Europe faces tough energy markets in summer and winter, unless war ends; carbon contracts for difference are key

March 10, 2023

CarrZee: Panelists (below) said this coming summer of 2023 plus winter 2023-24 will be challenging for EU energy and the region faces much higher energy prices vs competitors the US and China.

Prices could be extremely volatile.

EU is asking its companies to not renew LNG supply agreements with Russia/Gazprom amid Russia-Ukraine war; it’s helping secure €2 billion of energy and seeking an extension of energy austerity measures.

The end of war could ease fuel supplies.

See this statement (unedited) plus video of press conference, below, plus Reuters and Faz.

One year after the publication of the first REPowerEU Communication (8 March 2022), Commissioner for Energy, Kadri Simson, is today taking stock of the energy situation at a committee meeting and a press conference in the European Parliament. REPowerEU is the Commission’s plan to end Europe’s dependency on Russian fossil fuels, in light of Russia’s unjustified aggression against Ukraine.

Speaking to the members of the ITRE Committee in the European Parliament, Commissioner Simson, said:

One year ago the Commission presented REPowerEU Plan to end our dependency on Russian fossil fuels and diversify our sources. We have since sanctioned coal and oil and dramatically reduced our gas imports – all the while staying the course regarding our commitments under the European Green Deal. In fact, the carbon emissions dropped in Europe by 2.5% last year. Achieving this has been a joint effort – the European Parliament is an important ally in our work, which is far from done! I also want to acknowledge the millions of Europeans who demonstrated solidarity and unity by adjusting their lifestyles when Europe was hit by the gravest energy crisis in decades.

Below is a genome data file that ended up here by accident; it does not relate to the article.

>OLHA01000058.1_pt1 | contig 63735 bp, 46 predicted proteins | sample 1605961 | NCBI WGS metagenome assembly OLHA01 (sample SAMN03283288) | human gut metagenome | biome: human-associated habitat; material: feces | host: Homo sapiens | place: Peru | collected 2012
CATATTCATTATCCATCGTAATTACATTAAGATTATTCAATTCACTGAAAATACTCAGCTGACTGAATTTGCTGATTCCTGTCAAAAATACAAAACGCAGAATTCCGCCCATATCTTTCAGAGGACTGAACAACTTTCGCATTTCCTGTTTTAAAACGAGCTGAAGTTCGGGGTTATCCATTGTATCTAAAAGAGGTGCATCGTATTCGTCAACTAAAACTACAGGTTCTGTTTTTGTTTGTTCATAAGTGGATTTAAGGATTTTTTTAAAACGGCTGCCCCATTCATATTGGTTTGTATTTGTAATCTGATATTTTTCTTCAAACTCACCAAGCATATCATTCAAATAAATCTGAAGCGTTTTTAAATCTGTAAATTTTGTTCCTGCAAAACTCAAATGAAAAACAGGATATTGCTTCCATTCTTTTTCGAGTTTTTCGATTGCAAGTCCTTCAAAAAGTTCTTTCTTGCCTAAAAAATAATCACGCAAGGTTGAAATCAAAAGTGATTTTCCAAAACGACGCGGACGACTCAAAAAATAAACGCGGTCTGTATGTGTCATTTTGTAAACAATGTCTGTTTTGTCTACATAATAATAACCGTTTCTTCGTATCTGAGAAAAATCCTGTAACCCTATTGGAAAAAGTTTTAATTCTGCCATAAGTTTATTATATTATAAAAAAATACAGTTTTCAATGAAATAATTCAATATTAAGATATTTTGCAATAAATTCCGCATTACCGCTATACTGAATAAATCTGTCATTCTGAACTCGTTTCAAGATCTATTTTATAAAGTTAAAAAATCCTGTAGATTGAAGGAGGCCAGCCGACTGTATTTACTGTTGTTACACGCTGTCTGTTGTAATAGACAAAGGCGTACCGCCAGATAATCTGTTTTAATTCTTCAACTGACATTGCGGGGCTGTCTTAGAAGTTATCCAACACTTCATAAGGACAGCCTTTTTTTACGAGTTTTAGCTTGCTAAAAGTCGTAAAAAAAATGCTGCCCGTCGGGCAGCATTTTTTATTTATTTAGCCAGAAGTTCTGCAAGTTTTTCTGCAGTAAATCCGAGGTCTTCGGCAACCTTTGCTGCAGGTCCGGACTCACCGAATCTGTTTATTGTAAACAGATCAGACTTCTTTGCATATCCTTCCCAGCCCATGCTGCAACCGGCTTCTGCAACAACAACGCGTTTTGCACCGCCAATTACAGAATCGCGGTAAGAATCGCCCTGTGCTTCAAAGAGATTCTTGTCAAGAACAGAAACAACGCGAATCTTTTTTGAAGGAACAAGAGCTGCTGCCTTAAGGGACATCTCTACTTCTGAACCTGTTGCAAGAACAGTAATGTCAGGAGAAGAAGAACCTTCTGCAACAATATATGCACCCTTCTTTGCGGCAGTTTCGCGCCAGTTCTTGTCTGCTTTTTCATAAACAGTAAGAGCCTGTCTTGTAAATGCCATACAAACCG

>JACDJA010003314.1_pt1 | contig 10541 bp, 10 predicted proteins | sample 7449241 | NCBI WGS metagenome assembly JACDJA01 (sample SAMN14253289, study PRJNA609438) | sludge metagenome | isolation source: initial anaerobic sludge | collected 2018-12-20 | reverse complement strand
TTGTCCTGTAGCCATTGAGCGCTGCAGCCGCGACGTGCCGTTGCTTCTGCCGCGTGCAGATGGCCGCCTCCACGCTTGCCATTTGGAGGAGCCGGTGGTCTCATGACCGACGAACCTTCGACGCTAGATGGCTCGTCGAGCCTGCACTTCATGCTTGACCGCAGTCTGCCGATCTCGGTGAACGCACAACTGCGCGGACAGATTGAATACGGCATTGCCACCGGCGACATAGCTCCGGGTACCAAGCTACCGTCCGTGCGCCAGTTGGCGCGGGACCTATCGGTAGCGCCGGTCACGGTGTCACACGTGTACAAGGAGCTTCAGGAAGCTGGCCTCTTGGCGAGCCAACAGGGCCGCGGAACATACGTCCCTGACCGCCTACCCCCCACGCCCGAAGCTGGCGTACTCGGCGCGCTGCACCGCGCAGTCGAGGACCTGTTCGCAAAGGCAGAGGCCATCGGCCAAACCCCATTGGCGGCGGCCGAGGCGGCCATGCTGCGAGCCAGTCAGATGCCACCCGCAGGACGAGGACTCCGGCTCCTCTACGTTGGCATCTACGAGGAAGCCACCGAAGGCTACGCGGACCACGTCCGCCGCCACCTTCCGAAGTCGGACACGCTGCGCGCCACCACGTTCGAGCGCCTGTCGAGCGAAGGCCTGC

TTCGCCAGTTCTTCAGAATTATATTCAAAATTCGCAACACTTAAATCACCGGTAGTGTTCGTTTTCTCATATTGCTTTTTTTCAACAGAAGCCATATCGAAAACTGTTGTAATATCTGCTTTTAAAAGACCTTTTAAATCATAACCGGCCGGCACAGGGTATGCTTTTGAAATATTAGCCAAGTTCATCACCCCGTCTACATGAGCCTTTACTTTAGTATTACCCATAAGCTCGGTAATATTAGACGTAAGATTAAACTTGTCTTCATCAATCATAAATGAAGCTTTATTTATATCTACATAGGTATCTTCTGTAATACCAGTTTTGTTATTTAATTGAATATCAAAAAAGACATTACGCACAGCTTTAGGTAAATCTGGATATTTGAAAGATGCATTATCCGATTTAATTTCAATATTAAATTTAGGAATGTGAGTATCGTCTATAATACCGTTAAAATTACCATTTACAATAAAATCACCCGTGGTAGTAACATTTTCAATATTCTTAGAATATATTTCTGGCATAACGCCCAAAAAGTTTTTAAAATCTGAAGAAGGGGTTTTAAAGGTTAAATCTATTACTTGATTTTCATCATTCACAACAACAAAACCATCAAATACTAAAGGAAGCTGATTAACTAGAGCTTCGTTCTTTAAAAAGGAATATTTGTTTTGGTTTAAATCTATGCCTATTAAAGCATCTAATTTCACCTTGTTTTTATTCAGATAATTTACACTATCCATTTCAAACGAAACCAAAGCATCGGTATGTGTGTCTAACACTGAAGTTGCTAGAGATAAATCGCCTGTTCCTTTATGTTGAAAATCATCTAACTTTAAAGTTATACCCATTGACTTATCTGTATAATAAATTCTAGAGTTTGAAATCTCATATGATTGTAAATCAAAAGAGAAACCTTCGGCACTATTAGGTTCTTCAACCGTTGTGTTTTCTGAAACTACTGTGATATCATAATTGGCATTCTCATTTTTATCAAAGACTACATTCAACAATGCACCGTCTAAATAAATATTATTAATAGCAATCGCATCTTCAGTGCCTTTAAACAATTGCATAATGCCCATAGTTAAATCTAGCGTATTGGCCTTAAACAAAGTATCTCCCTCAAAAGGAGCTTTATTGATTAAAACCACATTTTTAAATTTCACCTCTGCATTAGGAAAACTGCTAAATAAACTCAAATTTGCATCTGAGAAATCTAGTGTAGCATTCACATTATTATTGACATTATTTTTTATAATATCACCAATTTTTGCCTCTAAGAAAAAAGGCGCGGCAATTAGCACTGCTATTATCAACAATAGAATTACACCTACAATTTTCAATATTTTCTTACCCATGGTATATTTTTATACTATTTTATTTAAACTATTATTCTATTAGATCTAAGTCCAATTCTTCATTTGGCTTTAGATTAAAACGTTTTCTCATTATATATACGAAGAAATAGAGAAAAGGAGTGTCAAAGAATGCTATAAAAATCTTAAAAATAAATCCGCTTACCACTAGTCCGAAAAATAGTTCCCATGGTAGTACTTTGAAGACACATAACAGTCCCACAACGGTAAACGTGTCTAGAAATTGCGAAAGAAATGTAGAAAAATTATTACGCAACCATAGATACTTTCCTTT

Carbon Contracts for Difference are Key Longer Term

BERLIN, March 9 (Reuters) – Germany plans to provide its industry with a double-digit billion-euro amount to support the transition towards cleaner production in industry, the economy ministry said on Thursday.

Under the mechanism, called ‘carbon contracts for difference’, which aim to shift the energy source used in energy-intensive industries from fossil sources to renewables and hydrogen, companies can qualify for subsidies if they reduce carbon emissions in their production, Reuters said.

New plants, existing ones?

Faz (interpreted): The model is similar to Berlin’s ideas on the EU electricity market reform. France and Spain, on the other hand, had called for contracts for difference to be made compulsory for almost all plants, including existing ones – not on a voluntary basis for new investments, as in the Commission’s draft. That would be a much stronger intervention in the market. It would effectively be the continuation of the temporary skimming of “excess profits” introduced in 2022. The big question should therefore be whether the proponents of more far-reaching interventions will be satisfied with that. The European Parliament and the Council of Ministers must approve the reform before it can come into force. The idea is also not well received by German green electricity producers, as it is intended to replace the previous system of feed-in tariffs, which stipulates minimum but no maximum prices.

See this:

Commissioner Simson participated in a press conference organised by the European Parliament alongside the chair of the ITRE Committee, Cristian Silviu Bușoi, and the Executive Director of the International Energy Agency, Fatih Birol.

Simson (above)

This above is a followup on CarrZee’s forecast from last year:

See this from 2021:

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